I stopped playing, and turned on my PC to play Dota 2 to relieve me from my frustrations with the game. A day after, I pushed myself to put the disc back in my Xbox One because I still had hope but it was like convincing myself to get stabbed with a knife – that kind of feeling. Troll and I has a lot of flaws in gameplay mechanics where it would have been a decent title from the beginning. The crafting system was just uninteresting to do. You are required to constantly craft wooden spears since it has a durability system. It’s kind of nice that you can use your small wooden axe for a longer time than some other games, but that wouldn’t really make the game great now, does it?
The small portion of platforming mechanics seemed like it was forced just to add something that players can do. There’s action in the game, you get to kill goblins that emerge from the ground and also hunters who are trying kill your buddy Troll. Now let’s talk about Otto’s big walking carpet monkey friend. You first encounter the troll when you’re fleeing from the village. I find it nice to control a giant troll to help out in combat when you don’t want to keep crafting spears, but Troll gets too stupid when it comes to punching small goblins and hunters. I constantly keep pressing the attack button all the time, but Troll doesn’t seem to hit anything at all like literally. The camera just keeps everything close that makes everything look big especially when controlling Troll, which makes combat difficult.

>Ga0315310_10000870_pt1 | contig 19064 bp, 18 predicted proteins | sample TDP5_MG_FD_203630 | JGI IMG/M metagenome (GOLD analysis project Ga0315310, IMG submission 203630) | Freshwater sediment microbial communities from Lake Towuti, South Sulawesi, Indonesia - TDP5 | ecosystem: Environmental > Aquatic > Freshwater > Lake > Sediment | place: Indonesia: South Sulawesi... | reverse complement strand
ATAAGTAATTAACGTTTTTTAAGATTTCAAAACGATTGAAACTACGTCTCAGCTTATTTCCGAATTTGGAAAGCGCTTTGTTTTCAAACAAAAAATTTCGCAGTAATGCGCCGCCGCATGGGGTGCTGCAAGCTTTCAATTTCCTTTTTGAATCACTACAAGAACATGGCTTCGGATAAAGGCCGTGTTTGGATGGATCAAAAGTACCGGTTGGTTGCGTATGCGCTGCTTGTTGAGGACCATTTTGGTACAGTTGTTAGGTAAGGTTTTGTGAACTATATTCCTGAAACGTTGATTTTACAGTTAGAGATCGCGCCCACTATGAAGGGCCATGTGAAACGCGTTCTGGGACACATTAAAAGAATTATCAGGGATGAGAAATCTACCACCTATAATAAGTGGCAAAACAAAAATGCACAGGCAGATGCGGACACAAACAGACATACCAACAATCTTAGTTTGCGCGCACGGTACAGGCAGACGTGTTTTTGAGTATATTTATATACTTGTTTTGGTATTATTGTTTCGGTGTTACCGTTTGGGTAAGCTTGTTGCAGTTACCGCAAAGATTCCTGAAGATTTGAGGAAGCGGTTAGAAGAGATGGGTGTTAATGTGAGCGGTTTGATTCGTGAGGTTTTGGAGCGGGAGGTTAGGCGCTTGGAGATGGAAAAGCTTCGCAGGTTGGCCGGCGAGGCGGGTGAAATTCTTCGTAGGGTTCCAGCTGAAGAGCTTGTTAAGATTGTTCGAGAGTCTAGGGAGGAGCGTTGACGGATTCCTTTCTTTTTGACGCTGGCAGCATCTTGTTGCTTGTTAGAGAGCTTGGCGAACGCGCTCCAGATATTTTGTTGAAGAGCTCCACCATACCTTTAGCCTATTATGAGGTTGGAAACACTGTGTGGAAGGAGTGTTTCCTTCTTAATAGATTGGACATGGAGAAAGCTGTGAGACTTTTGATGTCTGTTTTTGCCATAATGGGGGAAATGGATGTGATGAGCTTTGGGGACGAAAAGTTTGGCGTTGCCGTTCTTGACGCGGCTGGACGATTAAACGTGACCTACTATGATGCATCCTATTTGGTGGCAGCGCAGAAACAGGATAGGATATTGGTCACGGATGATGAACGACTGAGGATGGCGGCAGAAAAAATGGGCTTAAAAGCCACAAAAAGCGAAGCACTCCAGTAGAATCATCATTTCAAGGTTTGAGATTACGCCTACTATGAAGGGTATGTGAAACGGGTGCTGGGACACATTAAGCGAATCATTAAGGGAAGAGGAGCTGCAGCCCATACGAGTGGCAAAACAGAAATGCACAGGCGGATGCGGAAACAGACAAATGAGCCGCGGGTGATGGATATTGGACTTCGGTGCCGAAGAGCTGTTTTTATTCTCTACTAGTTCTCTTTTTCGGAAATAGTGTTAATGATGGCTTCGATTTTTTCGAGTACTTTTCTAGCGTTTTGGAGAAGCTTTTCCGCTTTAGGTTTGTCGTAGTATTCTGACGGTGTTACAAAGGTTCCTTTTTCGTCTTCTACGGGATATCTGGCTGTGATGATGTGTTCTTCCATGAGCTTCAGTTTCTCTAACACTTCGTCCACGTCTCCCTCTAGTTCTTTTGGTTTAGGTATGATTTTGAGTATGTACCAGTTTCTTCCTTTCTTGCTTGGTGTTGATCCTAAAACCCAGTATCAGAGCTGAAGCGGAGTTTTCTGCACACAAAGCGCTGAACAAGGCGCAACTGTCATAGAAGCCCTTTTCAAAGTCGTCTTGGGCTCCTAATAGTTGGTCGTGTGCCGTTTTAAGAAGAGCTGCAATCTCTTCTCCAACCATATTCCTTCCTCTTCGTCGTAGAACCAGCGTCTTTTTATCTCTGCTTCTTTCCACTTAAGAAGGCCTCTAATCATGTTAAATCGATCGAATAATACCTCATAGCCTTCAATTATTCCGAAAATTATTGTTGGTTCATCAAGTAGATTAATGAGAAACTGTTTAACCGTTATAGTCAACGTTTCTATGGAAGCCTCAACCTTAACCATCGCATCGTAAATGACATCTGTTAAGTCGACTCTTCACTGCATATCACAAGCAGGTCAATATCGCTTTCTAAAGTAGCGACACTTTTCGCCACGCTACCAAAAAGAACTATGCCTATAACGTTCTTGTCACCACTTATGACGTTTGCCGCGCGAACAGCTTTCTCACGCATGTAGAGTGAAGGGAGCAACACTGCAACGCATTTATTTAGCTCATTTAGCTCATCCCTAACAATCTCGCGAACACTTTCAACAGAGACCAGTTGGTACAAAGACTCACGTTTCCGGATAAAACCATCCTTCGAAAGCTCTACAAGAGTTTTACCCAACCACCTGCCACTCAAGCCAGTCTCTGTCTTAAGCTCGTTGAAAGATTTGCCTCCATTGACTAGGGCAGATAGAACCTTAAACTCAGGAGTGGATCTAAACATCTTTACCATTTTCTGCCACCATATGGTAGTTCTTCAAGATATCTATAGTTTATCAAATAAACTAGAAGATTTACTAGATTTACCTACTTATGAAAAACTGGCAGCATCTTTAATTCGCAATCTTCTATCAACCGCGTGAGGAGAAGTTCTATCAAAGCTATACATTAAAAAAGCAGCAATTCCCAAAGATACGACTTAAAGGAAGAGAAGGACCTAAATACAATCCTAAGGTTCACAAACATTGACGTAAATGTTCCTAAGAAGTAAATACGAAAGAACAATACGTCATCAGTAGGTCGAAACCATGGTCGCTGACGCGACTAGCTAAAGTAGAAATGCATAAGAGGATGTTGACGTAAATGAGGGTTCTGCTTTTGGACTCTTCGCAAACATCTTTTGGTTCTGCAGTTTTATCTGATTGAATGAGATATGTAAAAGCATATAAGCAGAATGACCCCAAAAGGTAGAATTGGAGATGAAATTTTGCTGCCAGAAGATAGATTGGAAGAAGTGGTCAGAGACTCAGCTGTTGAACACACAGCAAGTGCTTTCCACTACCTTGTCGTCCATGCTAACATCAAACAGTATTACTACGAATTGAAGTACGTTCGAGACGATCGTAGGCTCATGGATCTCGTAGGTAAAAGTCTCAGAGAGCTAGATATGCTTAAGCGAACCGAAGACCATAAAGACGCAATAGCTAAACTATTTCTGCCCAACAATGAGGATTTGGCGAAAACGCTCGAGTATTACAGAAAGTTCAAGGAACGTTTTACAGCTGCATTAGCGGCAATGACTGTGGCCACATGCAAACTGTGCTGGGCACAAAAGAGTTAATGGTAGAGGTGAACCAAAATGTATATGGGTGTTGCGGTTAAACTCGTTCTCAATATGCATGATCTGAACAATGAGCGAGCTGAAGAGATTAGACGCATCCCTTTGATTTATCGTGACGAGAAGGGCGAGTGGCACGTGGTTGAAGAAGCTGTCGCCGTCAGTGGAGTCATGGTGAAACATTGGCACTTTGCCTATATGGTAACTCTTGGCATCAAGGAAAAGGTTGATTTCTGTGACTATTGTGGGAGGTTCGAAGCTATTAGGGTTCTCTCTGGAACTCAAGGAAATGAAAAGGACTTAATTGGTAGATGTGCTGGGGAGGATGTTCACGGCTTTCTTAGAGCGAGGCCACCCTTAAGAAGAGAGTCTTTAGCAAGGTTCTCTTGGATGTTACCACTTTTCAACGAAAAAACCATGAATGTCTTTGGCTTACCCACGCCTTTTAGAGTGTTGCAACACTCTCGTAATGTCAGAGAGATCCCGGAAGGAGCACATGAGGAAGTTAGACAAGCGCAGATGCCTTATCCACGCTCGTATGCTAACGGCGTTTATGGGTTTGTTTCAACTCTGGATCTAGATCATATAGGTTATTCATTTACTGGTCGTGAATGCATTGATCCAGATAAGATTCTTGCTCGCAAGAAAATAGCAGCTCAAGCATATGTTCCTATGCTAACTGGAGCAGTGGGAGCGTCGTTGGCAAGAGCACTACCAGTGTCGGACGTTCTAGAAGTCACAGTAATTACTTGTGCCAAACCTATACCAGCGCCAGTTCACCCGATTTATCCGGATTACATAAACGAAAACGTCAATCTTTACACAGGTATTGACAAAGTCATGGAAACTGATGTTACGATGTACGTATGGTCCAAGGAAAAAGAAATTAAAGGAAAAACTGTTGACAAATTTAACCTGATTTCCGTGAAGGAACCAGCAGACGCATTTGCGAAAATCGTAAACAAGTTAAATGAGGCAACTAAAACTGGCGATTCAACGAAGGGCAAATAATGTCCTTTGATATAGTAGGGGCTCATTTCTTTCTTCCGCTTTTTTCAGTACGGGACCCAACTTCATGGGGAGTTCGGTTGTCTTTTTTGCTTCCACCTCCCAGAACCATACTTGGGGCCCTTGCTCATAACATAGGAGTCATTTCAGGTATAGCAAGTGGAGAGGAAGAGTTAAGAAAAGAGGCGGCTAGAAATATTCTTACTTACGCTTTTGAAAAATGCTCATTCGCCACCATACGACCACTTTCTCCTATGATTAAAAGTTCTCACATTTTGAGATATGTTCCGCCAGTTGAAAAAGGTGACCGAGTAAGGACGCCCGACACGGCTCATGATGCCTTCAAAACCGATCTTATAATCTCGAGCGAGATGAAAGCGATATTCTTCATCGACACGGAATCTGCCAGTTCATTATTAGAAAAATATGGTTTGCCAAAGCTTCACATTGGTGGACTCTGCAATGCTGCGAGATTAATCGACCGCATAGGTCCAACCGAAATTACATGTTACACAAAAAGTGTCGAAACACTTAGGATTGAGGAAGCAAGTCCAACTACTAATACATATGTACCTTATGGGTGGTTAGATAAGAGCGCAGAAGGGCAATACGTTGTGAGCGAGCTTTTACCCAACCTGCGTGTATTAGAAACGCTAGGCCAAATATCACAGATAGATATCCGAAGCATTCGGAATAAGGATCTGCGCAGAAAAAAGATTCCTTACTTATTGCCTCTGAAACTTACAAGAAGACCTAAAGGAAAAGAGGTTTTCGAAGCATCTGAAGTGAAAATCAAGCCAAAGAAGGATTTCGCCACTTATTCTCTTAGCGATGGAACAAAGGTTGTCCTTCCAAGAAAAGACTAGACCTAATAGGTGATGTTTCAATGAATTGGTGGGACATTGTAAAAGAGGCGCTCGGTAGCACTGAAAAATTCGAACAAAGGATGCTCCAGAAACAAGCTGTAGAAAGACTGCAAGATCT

Talking about the camera, it hinders the game a lot. The camera is forced to shake when you take control of Troll and it’s a dizzying experience especially when you’re playing on a 40” television. I do understand the “point” when shakiness is applied when using huge creatures, but in Troll and I, it’s just purely annoying. Outside its camera being entirely ludicrous, the motion blur is poorly done. What’s also disappointing is the fact that it does not have any indicators if you’re getting shot or hit by an enemy AI. There are also repetitive animations when looting and also when Troll picks something up which also makes it vulnerable to attacks.
I do get it that independent game developers tend to not make games as beautiful as Horizon or Uncharted, it’s just too much work to be done. Troll and I looks fair, but it’s just really dated. The environment looks decent, but that’s except the character models. If you ever owned a PS2, which I highly know that you did, then you will understand my point here. Let’s set aside the visual part, the only comment I have for voice-acting are just two words: without effort. Otto’s voice-actor sounds like an old man trying to have a kid’s voice.
Troll and I does do an amazing job of trolling people with its awful overall quality and expensive price tag. Spiral House just showed how incompetent they are when making video-games. I don’t recall playing one of their games, but this one is just disgusting. To be transparent, I didn’t finish the game after my third hour because it’s too agonizing for me to even care anymore. I was greatly disappointed with Troll and I, this is why we should not expect too much. It saddens me.
THE GAME GAVE YOU MORE HORRORS IN YOUR REAL-LIFE EXPERIENCE THAN IN YOUR NIGHTMARES
Read our Review Policy here to know how we go about our reviews.